BARTOLOMEO DI DAVID
(Siena, 1482 – 1545/6)
Holy Family with St. John the Baptist and St. Catherine of Siena
Oil on panel
24 ¼ x 16 inches
(61.6 x 40.4 cm)
Private Collection, Massachusett
Until the last decades of the twentieth century the Sienese artist Bartolomeo di David remained unmentioned in studies of Italian Renaissance painting. Then, as documentation emerged from archival research, scholars began to associate the facts of his life with his artistic legacy. It is only recently that the two have been brought together, a fuller understanding of his career established, and the painter revealed as one of the most important working in Siena in the first half of the sixteenth century.
Bartolomeo di David was born in Siena in 1482 and received his first major commission at the age of twenty-four, when he was entrusted with a large decorative mural cycle (now lost) at the Certosa di Pontignano (currently, the Congress Center for the University of Siena). Documents record various artistic projects and personal milestones: the commission for a standard for the Campagnia del Corpus Domini di Capalbio in 1510; frescoes painted together with Domenico Beccafumi of the Cappella del Manto in 1513; decorations for the Church of the Ospedale in 1519, and among the personal, the purchase of various houses and properties, two marriages, tax payments, the payment of loans, and his last will and testament. Although his artistic education is not known, Bartolomeo, on the basis of his style, clearly drew much from both Sodoma and Beccafumi. He worked side by side with Sodoma at the Villa Farnesina in Rome, where he was responsible for the fresco of the Battle of Issus in the same room dedicated to the life of Alexander decorated by Sodoma. And, as documents confirm, Bartolomeo was both a professional colleague and a personal friend of Beccafumi.
Scholarship in recent years has reestablished Bartolomeo’s authorship of several significant works. Chief among these is the Altarpiece of the Immaculate Conception with Prophets and Saints in the Museo d’Arte Sacra in Buonconvento (located south-east of Siena). This painting had been the principal work associated with an anonymous artist --called the Maestro della Pala di Buonconvento, or the Master of the Buonconvento Altarpiece—towhom several paintings had been given. That the author of the Buonconvento altar is indeed Bartolomeo di David has led to the attribution of several other paintings to him, including the Apollo and Marsyas (long attributed to Michelangelo Anselmi) in the National Gallery of Art in Washington, frescoes in the Villa Francesconi in Castellina in Chianti, and a St. Benedict at the Abbey of Monteoliveto Maggiore.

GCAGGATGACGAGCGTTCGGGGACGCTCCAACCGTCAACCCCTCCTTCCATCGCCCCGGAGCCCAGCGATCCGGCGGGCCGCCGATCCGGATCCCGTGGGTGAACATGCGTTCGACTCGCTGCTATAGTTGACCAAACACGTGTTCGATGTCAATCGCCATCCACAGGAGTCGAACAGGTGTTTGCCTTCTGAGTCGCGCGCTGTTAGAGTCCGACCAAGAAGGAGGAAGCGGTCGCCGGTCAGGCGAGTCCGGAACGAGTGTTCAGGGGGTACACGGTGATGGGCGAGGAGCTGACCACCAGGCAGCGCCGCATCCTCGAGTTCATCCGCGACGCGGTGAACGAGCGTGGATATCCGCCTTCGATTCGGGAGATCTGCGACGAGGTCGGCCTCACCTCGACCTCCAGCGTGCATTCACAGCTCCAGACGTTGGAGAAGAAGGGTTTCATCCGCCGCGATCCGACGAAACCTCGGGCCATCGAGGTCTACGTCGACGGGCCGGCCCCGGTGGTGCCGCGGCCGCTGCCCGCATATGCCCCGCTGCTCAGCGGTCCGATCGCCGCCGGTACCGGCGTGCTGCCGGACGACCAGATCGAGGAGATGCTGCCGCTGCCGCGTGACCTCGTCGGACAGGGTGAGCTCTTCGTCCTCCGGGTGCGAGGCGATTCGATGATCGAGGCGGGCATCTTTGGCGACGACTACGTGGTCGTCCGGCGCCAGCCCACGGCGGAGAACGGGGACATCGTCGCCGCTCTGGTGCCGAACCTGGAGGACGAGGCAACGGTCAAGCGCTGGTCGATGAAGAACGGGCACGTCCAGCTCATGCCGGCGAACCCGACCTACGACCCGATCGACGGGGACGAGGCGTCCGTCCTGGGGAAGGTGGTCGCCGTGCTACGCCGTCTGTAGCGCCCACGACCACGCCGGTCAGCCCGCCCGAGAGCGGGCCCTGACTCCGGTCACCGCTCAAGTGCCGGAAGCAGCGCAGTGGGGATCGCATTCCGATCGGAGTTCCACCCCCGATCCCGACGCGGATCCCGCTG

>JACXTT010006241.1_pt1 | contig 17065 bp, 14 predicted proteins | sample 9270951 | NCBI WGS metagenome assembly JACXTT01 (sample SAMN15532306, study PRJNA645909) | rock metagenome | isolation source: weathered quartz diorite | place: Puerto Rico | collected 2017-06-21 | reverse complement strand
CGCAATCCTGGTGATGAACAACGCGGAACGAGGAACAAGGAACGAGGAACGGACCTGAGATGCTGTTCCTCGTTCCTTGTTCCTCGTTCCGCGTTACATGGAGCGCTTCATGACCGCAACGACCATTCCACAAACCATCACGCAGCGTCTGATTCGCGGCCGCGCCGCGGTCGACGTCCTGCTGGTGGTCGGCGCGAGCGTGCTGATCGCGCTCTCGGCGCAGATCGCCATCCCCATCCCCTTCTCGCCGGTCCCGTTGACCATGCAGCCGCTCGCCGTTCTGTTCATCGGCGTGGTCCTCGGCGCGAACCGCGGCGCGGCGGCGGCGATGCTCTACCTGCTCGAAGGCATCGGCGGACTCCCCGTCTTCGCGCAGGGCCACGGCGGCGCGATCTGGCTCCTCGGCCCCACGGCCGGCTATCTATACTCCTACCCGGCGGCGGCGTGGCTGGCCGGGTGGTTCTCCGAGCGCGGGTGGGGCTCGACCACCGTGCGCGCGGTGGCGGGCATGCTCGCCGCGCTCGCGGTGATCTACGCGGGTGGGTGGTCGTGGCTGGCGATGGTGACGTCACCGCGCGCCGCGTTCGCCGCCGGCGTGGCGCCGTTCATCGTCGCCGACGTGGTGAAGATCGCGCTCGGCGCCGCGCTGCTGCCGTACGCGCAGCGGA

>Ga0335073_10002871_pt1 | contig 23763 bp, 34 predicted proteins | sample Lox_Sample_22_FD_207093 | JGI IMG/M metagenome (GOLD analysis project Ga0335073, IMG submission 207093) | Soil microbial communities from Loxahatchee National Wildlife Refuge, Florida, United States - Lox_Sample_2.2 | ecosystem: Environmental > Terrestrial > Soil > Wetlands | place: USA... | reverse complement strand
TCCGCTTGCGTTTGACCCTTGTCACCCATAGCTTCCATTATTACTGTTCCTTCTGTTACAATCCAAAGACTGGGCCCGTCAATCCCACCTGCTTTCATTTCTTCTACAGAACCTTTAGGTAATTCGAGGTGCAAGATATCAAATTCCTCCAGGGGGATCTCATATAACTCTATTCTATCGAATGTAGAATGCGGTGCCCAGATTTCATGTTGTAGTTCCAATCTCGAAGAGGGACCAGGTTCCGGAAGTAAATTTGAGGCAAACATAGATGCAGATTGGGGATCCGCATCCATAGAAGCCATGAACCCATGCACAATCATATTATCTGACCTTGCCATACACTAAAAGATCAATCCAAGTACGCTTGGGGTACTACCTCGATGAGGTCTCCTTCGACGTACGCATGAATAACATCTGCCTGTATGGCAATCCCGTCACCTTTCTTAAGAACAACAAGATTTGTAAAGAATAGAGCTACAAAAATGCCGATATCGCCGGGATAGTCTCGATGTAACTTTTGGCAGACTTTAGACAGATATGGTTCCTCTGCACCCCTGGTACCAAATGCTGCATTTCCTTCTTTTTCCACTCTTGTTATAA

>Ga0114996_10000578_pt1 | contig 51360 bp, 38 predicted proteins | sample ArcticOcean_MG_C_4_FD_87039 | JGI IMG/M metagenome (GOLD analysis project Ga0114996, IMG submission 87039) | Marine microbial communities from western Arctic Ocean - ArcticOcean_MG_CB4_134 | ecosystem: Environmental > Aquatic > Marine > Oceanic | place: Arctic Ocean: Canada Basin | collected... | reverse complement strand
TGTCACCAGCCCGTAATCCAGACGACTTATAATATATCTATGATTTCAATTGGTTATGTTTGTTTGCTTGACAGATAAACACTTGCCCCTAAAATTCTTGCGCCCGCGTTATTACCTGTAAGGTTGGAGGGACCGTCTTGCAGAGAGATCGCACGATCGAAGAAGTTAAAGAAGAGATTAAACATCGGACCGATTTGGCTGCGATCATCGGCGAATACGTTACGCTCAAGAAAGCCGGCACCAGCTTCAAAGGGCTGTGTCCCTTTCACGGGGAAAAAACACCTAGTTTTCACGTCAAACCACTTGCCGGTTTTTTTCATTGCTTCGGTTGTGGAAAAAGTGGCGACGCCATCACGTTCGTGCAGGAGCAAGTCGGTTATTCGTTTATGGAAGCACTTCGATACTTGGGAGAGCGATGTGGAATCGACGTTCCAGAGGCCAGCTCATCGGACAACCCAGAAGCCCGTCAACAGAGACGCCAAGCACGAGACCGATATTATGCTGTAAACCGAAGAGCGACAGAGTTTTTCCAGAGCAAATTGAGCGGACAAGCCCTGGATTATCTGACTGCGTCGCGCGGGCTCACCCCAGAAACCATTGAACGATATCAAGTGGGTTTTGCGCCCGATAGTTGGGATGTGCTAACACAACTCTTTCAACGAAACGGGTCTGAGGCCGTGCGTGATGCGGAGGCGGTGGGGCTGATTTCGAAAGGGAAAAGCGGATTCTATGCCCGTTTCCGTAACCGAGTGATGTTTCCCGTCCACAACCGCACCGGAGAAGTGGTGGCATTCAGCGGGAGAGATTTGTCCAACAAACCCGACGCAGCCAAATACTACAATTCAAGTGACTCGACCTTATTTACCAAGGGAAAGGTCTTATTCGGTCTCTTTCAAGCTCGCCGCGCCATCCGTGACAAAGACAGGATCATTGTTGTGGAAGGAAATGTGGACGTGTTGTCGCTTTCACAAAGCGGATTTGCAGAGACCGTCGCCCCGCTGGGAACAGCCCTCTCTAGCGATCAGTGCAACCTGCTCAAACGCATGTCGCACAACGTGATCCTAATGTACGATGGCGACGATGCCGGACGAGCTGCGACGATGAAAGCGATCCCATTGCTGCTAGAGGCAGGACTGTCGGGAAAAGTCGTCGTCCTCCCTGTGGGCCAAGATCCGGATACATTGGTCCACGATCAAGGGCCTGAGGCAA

In 1532 Bartolomeo was commissioned to paint a cataletto (funeral bier) for the Compagnia di Sant’Onofrio, one of several lay charitable groups in Siena dedicated to the burial of their members. Typically, cataletti featured paintings on either end, on the inside and outside of both headboard and footboard. The four panels of the Sant’Onofrio cataletto survive and are now in the Museo Civico of Siena; they represent the Madonna and Child with St. John, the Pietà, St. Onofrius and St. Andrew. These four are, unusually, tondi. More typically such panels are of a distinctive shape, rectangular at the bottom and curved or lunette-shaped at the top. Examples are known by Girolamo Genga (Siena, National Gallery), Domenico Beccafumi (Siena, Arciconfraternità della Misericordia), Giorgio di Giovanni (Siena, National Gallery), and Marco Bigio (Siena, San Sebastiano in Camollia).
The Holy Family with St. John the Baptist and St. Catherine of Siena is of the typical cataletto shape and size and seems likely to have served as a headboard of a now dispersed example. Like the figure of St. Catherine of Siena, who appears at the right, symmetrically paired with Joseph, the cataletto is specifically Sienese. In style the figure of the Virgin is perhaps closest to that in the 1532 tondo in the Museo Civico --there with more downcast eyes but in an analogous pose and with a similar gentle and warm demeanor. Both Joseph and Catherine seem focused on the Madonna, while the young John the Baptist holds out a banderole with the inscription “Ecce Agnus Dei” (Behold the Lamb of God) toward the Christ Child, who bears a reed cross.
The attribution of the painting to Bartolomeo di David has been confirmed by Dr. Everett Fahy.